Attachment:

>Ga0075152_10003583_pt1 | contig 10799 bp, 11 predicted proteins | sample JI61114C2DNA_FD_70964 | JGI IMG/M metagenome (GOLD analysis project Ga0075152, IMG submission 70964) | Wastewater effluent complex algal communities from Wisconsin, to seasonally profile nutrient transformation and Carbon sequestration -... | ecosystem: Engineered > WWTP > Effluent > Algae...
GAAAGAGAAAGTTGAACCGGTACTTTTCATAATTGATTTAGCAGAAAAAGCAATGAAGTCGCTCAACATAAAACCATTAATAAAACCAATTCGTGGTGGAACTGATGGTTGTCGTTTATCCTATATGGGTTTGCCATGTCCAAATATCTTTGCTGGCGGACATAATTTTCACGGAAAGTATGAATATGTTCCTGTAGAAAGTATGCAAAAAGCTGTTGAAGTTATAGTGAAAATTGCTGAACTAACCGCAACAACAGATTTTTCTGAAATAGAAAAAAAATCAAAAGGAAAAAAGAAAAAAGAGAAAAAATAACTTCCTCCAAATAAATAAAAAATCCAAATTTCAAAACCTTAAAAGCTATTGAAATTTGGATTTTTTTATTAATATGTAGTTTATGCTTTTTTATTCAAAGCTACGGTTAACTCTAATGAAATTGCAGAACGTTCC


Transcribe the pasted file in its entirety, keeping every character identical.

>Ga0075152_10003583_pt1 | contig 10799 bp, 11 predicted proteins | sample JI61114C2DNA_FD_70964 | JGI IMG/M metagenome (GOLD analysis project Ga0075152, IMG submission 70964) | Wastewater effluent complex algal communities from Wisconsin, to seasonally profile nutrient transformation and Carbon sequestration -... | ecosystem: Engineered > WWTP > Effluent > Algae...
GAAAGAGAAAGTTGAACCGGTACTTTTCATAATTGATTTAGCAGAAAAAGCAATGAAGTCGCTCAACATAAAACCATTAATAAAACCAATTCGTGGTGGAACTGATGGTTGTCGTTTATCCTATATGGGTTTGCCATGTCCAAATATCTTTGCTGGCGGACATAATTTTCACGGAAAGTATGAATATGTTCCTGTAGAAAGTATGCAAAAAGCTGTTGAAGTTATAGTGAAAATTGCTGAACTAACCGCAACAACAGATTTTTCTGAAATAGAAAAAAAATCAAAAGGAAAAAAGAAAAAAGAGAAAAAATAACTTCCTCCAAATAAATAAAAAATCCAAATTTCAAAACCTTAAAAGCTATTGAAATTTGGATTTTTTTATTAATATGTAGTTTATGCTTTTTTATTCAAAGCTACGGTTAACTCTAATGAAATTGCAGAACGTTCC